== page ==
On March 22nd 2014, a hoard find of 29 Byzantine gold coins in almost pristine condition was discovered by the German Mission at Deir el-Bakhit/Draâ Abu el-Naga North in Western Thebes. The hoard consists of two different kinds of denominations: 18 are solidi, 11 are so called tremissis coins (equal one third of a solidus). The deposit was found in a Coptic chapel that was installed in a Pharaonic tomb. The coins were hidden in the shaft of a small sandstone column which served as a support of the altar which was set up in the chapel.

The site (Winlock’ s unit XXVI) can be considered the earliest part of the monastery Deir el-Bakhit whose ancient name was a “monastery of St. Paulos”. Since the coins’ stamps show the Byzantine emperors Valentinian, Valens, Justin and Justinian, the deposit can be dated to the 5th to 6th centuries AD. The coins date the installation of the monastery’ s chapel to the same time. Until now, this chapel has to be regarded as the earliest monastic unit on the entire West Bank of Thebes. However, the coins do not only provide a close dating of the monastery, they also paint a vivid picture of the economic situation of the monastic community during the Late Antique period.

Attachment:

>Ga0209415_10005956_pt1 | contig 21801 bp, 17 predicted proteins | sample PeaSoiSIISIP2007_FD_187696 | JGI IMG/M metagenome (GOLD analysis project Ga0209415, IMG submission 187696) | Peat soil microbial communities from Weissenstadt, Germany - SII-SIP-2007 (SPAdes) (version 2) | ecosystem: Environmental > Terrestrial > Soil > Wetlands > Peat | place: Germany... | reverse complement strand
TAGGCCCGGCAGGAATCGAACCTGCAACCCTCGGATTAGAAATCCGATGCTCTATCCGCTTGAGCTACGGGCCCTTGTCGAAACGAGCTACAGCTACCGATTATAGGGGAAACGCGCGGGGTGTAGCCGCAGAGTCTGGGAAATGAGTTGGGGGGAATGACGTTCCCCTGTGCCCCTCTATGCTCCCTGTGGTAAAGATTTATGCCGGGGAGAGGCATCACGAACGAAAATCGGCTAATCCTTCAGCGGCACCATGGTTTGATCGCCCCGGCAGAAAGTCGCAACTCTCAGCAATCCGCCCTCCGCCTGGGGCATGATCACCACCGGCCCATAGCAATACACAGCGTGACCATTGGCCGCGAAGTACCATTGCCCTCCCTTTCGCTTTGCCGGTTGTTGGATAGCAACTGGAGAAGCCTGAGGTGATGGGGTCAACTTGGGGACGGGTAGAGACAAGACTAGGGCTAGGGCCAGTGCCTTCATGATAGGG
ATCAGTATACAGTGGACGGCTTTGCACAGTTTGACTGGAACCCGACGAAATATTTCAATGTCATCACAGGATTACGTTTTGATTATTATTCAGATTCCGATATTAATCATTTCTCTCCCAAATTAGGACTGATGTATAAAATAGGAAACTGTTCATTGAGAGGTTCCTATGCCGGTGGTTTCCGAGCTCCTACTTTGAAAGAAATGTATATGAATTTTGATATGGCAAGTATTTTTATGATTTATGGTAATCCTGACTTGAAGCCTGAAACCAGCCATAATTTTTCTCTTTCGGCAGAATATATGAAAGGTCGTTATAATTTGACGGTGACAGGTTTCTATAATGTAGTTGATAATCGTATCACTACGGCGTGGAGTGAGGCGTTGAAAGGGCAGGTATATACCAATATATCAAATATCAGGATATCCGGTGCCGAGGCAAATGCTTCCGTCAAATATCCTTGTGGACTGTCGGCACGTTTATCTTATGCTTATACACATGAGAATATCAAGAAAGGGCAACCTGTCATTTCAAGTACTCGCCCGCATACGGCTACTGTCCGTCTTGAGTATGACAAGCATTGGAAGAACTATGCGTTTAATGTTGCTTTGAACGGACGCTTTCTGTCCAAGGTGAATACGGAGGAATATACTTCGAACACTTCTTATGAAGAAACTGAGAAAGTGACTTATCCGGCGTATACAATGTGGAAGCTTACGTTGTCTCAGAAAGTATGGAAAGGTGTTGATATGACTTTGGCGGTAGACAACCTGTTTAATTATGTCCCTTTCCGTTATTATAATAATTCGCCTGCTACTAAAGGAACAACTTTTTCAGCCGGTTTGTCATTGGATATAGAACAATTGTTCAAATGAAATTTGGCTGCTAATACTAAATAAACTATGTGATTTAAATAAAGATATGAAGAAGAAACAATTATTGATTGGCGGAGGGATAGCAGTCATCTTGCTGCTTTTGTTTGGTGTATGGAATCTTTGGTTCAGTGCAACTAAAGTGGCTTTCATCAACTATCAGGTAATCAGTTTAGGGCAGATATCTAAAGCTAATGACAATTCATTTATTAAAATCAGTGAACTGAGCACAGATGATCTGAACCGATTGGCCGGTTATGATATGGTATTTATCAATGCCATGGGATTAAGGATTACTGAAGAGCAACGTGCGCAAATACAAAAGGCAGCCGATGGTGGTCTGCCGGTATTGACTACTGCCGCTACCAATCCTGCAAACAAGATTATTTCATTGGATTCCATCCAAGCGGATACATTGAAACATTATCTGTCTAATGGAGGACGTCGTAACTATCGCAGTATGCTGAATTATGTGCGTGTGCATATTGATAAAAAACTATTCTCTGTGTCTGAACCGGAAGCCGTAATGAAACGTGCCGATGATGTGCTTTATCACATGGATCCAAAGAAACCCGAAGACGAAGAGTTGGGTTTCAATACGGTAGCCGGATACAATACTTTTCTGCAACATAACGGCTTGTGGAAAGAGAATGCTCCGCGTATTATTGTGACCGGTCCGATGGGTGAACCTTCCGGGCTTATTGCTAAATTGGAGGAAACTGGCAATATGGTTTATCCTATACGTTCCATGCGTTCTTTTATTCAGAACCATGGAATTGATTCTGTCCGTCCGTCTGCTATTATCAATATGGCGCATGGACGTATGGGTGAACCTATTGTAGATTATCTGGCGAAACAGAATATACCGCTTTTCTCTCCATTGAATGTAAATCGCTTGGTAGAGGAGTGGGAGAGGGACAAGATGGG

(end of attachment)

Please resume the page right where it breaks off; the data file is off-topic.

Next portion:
The excavations in Deir el-Bakhit take place in cooperation between the Cairo department of the German Archaeological Institute (Dr. Daniel Polz), the Römisch-Germanisches Zentralmuseum Mainz (Dr. Ina Eichner) and the Ludwig-Maximilians-University Munich(Dr. Thomas Beckh), and are funded by the German Research Sociery (DFG).